If in sickness, one here is told to call for the elders of the assembly, that they may pray over him, and anoint him with oil in the Name of the Lord. We must remember of course that this epistle was written to Israelites at the introduction of the present dispensation of grace, when elders had been appointed in each assembly by the apostles. (Cf. Acts 14:23) After the church was established, there was no provision for the continuance of this appointing of elders, so that there are none definitely marked out as such today. Of course there is no doubt that there are still men who have the characteristics that make them elders in reality, though not as appointed to such office. As to the anointing with oil, Israelites would attach special significance to this, as in the case of the cleansed leper. Leviticus 14:16-3.14.18.
It seems very clear therefore that these instructions in the book of James were intended specifically for Jewish believers in the early church, for they could not possibly be a pattern for saints to follow down through the history of the church until now. On the other hand, John is the last of all the writers of Scripture, and he also gives Instruction as regards prayer for the sick, with assurance of the Lord hearing, so long as we ask according to His will. And in this case, he says nothing at all of calling for the elders, or of anointing one with oil. And of course he writes to all believers, the entire family of Gods so that we may fully take this for the day in which we lives and count much upon God in dependent, believing prayer.
Though these early Jewish believers were, in the case of sickness, instructed to call for the elders of the assembly, who would both pray over them and anoint them with oil in the Name of the Lord, yet let us observe that it is the prayer of faith, not the anointing, that saves the sick. This salvation of course is the delivering of one from his sickness. If his sickness was the result of having committed sins, this would be forgiven. John however (1 John 5:1-62.5.21:l2-15) stipulates that if one had "sinned unto death," no recovery could be therefore it would not be faith to pray for his recovery. No doubt in every case some spiritual discernment would be required as to whether we could pray in faith; for this would no doubt involve not only the sin committed, but the circumstances and the motives connected with this.
Therefore it is becoming for saints to confess their offenses to one another, as matters requiring prayerful help; and while the healing here may be primarily that of recovery from illness, yet spiritual recovery is certainly just as needful. And in both directions "the effectual, fervent prayer of a righteous man availeth much." What an incentive to a walk of practical righteousness, end also to unceasing, earnest prayer!
The example of Elias (Elijah) is a striking one. His nature was no different than ours (indeed he proved himself subject to discouragement and complaining): yet in faith he prayed earnestly that it might not rain. This is certainly a most unusual prayer (prayer for rain is generally more understandable); but he discerned the evil state of his nation to be such as required drastic measures, and there is no doubt that it was God who directed him in his prayer, and then restrained the rain for three and a half years.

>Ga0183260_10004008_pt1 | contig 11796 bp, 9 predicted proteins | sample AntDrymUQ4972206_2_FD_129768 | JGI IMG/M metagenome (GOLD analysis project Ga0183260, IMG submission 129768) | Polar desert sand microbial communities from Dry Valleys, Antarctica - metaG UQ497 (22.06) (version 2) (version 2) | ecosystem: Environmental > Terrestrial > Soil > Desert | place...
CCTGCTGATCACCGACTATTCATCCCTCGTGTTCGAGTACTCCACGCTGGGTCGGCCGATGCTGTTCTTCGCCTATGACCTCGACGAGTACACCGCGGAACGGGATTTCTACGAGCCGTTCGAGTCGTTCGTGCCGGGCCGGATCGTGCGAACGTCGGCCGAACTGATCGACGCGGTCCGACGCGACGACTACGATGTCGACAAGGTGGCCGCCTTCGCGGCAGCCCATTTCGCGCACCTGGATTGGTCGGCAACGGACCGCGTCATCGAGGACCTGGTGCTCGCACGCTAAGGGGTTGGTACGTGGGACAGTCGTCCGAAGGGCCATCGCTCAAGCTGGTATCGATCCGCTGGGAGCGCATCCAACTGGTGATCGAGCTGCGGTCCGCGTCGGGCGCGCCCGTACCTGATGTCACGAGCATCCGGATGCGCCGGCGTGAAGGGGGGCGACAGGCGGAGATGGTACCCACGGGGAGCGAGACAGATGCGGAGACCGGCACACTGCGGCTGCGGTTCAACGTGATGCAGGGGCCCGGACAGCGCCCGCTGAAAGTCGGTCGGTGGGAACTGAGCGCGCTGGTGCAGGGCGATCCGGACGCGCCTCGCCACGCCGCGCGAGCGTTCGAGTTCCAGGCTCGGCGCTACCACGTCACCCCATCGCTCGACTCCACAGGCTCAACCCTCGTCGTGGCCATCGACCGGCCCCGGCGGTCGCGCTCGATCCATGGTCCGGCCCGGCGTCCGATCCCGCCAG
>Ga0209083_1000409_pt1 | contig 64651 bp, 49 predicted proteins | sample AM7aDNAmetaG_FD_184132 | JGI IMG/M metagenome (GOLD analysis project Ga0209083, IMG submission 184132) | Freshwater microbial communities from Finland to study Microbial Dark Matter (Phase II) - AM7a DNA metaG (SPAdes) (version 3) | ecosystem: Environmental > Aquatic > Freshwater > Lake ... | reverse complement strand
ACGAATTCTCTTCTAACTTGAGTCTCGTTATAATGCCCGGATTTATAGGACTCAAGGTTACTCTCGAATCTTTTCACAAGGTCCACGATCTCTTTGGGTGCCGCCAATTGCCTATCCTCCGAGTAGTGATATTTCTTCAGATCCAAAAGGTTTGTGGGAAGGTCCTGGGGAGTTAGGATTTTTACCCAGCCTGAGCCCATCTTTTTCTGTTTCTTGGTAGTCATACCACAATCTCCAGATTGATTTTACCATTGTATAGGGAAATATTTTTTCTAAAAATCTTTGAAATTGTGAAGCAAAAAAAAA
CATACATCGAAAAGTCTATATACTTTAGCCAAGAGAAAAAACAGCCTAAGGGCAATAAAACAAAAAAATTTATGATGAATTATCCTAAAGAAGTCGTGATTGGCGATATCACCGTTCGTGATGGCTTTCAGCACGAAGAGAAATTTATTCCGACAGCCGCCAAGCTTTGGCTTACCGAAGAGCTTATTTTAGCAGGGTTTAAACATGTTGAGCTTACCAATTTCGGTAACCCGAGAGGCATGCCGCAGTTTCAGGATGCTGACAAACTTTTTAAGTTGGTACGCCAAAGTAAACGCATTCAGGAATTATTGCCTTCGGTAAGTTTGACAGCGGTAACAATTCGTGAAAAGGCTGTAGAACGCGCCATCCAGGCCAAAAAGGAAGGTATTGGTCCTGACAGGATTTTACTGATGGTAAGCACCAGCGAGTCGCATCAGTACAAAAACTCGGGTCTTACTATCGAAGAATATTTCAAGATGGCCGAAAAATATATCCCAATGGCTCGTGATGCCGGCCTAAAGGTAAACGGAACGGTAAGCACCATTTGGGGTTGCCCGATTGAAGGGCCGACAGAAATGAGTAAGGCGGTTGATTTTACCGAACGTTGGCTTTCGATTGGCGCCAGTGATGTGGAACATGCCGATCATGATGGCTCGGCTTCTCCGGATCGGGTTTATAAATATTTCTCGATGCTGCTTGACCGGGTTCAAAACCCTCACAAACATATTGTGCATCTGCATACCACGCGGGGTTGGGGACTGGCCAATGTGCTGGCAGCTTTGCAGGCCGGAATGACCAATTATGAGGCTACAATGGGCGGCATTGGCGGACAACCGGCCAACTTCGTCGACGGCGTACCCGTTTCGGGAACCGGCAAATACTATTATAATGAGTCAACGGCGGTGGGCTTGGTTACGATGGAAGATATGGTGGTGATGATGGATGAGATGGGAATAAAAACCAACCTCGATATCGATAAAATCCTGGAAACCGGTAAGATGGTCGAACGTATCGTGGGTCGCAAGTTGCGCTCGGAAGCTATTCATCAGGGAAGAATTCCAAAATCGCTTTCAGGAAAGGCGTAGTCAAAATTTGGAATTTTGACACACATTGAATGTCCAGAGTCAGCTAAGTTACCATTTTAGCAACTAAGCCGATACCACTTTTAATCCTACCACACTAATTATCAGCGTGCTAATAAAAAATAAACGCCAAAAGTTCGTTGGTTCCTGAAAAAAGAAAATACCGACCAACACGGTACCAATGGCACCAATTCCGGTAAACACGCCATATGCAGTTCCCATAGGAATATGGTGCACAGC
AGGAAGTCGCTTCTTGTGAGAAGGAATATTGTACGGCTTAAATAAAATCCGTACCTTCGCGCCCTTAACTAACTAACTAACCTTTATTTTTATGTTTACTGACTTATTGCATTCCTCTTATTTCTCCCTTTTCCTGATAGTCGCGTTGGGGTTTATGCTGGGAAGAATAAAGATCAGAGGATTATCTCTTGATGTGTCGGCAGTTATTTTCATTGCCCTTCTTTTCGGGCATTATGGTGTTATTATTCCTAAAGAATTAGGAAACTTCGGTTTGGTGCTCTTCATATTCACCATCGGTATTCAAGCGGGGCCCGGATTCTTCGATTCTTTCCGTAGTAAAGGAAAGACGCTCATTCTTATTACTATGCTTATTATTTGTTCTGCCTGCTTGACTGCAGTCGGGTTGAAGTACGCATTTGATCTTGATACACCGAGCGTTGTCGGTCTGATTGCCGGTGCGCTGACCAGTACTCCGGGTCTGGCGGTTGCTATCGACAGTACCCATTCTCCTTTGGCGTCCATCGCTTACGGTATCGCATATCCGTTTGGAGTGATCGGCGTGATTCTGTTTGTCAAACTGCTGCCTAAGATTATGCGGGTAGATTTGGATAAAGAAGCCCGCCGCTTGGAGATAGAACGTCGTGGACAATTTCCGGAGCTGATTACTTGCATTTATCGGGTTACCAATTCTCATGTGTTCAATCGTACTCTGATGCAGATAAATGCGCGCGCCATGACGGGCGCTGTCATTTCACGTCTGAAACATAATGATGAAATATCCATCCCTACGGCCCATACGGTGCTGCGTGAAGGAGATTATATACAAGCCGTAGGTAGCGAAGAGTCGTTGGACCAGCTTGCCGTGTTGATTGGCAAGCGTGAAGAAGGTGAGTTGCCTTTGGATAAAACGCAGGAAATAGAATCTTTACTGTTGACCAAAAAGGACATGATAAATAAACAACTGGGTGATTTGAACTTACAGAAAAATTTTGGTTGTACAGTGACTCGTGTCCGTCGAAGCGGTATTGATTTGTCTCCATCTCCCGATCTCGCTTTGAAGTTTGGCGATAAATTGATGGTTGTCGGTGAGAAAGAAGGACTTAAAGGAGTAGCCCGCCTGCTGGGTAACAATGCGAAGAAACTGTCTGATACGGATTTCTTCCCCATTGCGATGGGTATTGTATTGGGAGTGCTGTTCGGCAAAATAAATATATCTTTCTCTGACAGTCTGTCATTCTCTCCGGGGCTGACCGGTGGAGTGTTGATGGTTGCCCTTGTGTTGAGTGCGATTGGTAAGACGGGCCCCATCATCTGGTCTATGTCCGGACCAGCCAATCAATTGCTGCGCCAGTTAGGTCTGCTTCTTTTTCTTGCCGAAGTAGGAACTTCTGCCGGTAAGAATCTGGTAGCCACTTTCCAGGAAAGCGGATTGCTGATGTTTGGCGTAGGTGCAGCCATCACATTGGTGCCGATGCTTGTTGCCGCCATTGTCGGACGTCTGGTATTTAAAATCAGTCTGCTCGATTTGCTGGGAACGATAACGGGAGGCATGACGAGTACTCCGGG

And Elijah waited all this time before praying that the rain might fall again. Yet we must not think that the power was simply in his prayer. Rather, his prayer was subject to the Word of God, in which the power actually liest as Elijah himself declares, "I have done all these things at Thy word." (1 Kings 18:36) Dependent prayer will both lead to understanding the Word of God, and desiring that God's will should be carried out. Notice too the long wait before the prayer resulted in blessing "the earth brought forth her fruit." True prayer is not impatient, but can calmly wait upon God.
Now the epistle ends as practically as it begins. While games has given urgent exhortation as to our obeying the truth of God, yet now he faces the fact that saints do not always take such exhortation to heart. If this is the case, however, and one wanders from the truth, there is good work that another can do. By means of the truth itself, one may help in the recovery of another. This principle applies whether the wanderer has never been saved in the first place, or whether he is a believer. If by grace we are able to convert (or turn around) a sinner from the error of his way, this both saves a soul from death, and hides a multitude of sins, He is speaking herd of physical death, just as in Ezekiel l8:4: "The soul that sinneth, it shall die." The term "soul" is used for the person, rather than the entity within him, also called "soul." Compare also 1 Peter 3:20. Indulging in sin may lead one to a premature grave, as 1 John 5:1-62.5.21:l6 shows us. Also, when one sin is indulged, it is practically bound to lead to what is worse, "a multitude of sins." The Lord give His saints diligence to engage wholeheartedly in this good work of both caring for souls, and covering sins. As though not to take away the force of this, nothing is added by way even of a closing sentence.
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Grant, L. M. "Commentary on James 5". Grant's Commentary on the Bible. https://www.studylight.org/
the Second Week of Advent